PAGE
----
Full text: Iceland 1930

is suspended. These long vacations enable the scholars to earn, at 
least in part, the wherewithal to pay for their schooling. 
Down to 1847 the Grammar School in Reykjavik was the highest 
educational establishment in Iceland, while for professional studies the 
university in Copenhagen was the usual resort. But as the instruction 
at the Grammar School was given, partly at least, with a view to pre- 
paring the scholars for ihe Church, those who had passed examen ar- 
tium (stddentspréf) could be ordained. But in 1847 a theological se- 
minary was established in Reykjavik, followed by a medical college in 
1876, and a law school in 1908. Finally, in 1911 the University of 
Iceland was founded, and dedicated on the 17th of June the same year, 
the hundredth anniversary of the eminent statesman and scholar Jén 
Sigur®sson. The university has four faculties, viz. Theology, Medicine, 
Law, and Philosophy, representing Icelandic philology and history. The 
university is a State institution under the management of a Rector, 
elected by the joint teaching staff from among themselves for a term 
of one year, and supported by the Academical Consistory, composed 
of the deans of the faculties. 
The academical year is counted from the 1st of October to the 15th of Fe- 
bruary and from the 15th of February to 30th of June. There is no fixed 
time for the duration of courses of studies, but the minimum for theology 
is assumed to be 32 years, for law 4 years, and for medicine 5 years.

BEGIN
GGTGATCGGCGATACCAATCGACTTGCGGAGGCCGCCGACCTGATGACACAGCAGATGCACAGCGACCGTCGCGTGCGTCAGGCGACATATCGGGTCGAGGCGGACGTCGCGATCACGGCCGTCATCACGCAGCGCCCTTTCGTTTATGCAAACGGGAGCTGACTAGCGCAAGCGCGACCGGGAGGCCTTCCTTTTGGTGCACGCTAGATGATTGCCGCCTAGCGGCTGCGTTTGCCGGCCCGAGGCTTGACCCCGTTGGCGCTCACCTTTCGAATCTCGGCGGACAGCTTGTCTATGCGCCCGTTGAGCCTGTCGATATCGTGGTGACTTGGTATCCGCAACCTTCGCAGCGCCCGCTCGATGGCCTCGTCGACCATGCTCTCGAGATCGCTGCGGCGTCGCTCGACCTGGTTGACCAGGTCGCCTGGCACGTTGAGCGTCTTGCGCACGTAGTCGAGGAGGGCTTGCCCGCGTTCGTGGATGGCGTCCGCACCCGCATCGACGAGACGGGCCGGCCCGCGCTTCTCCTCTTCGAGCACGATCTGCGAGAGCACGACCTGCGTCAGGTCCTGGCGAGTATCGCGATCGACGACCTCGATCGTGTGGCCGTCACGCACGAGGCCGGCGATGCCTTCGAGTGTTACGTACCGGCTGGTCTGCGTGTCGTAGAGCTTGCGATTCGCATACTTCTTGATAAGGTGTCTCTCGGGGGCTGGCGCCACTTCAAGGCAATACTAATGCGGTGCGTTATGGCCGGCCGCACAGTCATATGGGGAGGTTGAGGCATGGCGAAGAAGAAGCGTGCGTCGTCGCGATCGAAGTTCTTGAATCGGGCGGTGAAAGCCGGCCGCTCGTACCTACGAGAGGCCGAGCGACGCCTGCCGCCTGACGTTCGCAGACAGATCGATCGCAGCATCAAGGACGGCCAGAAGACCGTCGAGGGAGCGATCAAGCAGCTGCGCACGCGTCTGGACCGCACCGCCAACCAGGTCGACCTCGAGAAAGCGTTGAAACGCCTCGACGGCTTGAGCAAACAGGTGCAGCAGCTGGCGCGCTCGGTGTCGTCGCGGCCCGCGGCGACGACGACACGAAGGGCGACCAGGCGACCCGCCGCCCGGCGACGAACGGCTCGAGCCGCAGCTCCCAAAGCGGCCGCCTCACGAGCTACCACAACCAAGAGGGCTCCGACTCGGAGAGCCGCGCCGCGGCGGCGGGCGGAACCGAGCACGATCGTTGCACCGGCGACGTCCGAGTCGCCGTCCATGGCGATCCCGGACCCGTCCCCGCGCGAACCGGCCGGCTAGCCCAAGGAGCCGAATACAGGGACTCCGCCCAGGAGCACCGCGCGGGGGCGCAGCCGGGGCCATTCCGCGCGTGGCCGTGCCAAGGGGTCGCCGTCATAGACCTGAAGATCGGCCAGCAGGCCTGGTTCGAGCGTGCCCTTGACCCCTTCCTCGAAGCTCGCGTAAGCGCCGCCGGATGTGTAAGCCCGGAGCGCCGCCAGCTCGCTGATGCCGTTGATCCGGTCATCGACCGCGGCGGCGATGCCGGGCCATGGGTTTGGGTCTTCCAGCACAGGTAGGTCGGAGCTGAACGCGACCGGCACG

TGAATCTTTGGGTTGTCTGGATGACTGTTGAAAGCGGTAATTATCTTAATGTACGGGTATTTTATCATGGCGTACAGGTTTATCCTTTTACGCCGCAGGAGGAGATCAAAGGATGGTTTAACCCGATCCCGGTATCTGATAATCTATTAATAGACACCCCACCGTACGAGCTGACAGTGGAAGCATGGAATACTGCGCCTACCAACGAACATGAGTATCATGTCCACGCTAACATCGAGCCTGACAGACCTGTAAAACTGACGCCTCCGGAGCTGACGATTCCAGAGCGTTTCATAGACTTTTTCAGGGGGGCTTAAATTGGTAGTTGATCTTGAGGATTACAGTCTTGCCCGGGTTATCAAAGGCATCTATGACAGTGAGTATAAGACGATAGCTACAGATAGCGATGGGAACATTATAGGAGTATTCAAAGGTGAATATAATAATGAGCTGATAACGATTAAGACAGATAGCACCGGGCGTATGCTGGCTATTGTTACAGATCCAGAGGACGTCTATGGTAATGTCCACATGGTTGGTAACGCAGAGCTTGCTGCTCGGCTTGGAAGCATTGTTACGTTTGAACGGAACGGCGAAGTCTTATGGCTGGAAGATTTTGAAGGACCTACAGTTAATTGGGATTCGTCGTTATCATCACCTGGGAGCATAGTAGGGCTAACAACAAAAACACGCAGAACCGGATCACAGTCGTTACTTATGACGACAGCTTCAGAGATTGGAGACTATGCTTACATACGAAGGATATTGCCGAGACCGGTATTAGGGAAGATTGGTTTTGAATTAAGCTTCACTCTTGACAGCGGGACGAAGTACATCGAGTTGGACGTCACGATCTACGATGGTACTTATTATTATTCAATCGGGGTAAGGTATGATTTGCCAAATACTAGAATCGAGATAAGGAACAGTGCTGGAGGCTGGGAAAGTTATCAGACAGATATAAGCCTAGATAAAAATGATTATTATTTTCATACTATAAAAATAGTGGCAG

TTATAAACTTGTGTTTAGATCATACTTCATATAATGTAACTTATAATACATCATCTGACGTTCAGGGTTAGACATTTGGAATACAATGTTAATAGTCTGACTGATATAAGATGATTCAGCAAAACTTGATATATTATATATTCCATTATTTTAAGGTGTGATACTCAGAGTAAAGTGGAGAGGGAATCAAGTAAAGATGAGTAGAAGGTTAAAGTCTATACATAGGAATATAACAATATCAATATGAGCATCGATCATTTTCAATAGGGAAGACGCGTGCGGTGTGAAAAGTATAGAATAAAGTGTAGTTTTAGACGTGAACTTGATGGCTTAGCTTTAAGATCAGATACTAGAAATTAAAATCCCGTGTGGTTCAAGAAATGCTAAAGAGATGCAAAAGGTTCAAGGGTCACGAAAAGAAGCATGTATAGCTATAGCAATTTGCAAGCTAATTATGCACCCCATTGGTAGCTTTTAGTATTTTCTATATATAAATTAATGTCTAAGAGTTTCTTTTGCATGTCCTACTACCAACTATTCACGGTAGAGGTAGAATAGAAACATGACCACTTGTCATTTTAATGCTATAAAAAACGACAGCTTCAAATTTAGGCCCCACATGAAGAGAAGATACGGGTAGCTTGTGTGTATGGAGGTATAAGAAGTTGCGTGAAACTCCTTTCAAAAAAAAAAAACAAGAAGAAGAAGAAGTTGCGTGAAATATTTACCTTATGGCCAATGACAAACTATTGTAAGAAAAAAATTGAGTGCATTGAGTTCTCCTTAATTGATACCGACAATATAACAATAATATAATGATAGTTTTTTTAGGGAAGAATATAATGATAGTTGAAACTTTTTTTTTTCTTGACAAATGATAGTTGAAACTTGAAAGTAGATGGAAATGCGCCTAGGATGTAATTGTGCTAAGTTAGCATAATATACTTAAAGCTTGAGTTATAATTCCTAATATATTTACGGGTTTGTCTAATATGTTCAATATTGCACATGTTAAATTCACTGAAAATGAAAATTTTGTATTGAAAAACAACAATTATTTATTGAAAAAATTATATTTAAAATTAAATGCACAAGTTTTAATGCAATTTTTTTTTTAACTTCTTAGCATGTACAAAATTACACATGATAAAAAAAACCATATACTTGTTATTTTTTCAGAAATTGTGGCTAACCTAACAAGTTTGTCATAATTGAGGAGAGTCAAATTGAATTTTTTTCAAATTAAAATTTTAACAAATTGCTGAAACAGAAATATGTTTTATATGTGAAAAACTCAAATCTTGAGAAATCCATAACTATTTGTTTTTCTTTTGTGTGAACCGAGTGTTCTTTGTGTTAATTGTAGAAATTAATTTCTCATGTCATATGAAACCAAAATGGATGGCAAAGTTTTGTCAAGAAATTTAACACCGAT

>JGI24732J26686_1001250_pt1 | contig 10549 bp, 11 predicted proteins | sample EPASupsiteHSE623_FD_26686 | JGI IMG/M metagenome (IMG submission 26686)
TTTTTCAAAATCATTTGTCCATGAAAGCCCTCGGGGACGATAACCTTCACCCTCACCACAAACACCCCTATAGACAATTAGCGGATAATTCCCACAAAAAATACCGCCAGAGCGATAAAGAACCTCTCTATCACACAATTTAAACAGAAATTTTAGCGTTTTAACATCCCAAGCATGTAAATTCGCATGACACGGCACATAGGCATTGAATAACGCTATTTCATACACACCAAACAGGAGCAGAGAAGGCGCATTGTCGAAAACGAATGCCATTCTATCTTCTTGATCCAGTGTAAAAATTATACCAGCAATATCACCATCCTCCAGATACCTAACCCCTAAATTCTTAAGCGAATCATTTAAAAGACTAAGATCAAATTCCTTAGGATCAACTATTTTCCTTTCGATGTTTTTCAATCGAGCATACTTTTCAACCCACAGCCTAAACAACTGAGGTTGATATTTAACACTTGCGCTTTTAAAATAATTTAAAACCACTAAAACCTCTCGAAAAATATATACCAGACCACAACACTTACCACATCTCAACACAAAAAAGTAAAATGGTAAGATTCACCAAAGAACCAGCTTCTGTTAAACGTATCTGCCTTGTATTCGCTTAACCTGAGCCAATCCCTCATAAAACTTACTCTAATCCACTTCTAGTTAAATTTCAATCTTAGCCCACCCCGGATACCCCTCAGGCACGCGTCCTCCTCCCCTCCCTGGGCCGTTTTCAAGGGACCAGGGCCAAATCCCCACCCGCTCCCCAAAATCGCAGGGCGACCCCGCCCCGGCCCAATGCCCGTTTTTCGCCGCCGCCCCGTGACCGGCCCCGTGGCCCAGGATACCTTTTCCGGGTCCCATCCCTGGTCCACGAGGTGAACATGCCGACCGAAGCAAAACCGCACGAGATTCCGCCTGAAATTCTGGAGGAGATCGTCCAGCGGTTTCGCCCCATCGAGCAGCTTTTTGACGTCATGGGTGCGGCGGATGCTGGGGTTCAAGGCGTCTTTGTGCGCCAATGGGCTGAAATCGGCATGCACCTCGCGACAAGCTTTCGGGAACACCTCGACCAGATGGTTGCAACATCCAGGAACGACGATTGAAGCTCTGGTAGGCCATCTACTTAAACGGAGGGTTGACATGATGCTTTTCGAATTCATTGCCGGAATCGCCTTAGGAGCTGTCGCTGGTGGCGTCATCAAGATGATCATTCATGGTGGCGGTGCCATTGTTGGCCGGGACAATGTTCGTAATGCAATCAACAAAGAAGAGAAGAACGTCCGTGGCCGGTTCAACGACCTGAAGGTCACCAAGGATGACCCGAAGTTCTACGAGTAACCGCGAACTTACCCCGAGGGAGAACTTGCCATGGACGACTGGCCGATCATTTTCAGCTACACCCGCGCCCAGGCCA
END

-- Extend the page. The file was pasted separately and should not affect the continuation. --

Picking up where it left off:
In many cases, however, the time exceeds the periods here given. 
The degrees conferred by the university are ‘“kandidat’, candidate, 
in the three first-named faculties (candidatus theologi®, candidatus 
medicinz et chirurgie, candidatus juris), and meistari (magister artium) 
in the faculty of philosophy. Doctor's degrees may also be obtained, 
but it is rather rare, and only acquired by those graduates who go in 
for a scientific career. 
Those who desire to study other branches of science than those taught 
at the university of Iceland must still go abroad. The majority of Ice- 
landic students who visit foreign universities go to Denmark and Ger- 
many, while others proceed to France. England, etc. 
The National Library (Landsbékasafn Isiands), founded in 1818, is 
the largest library in Iceland, containing some 124 thousand printed 
volumes and about 8000 MSS. lis collection of books on chess, be-

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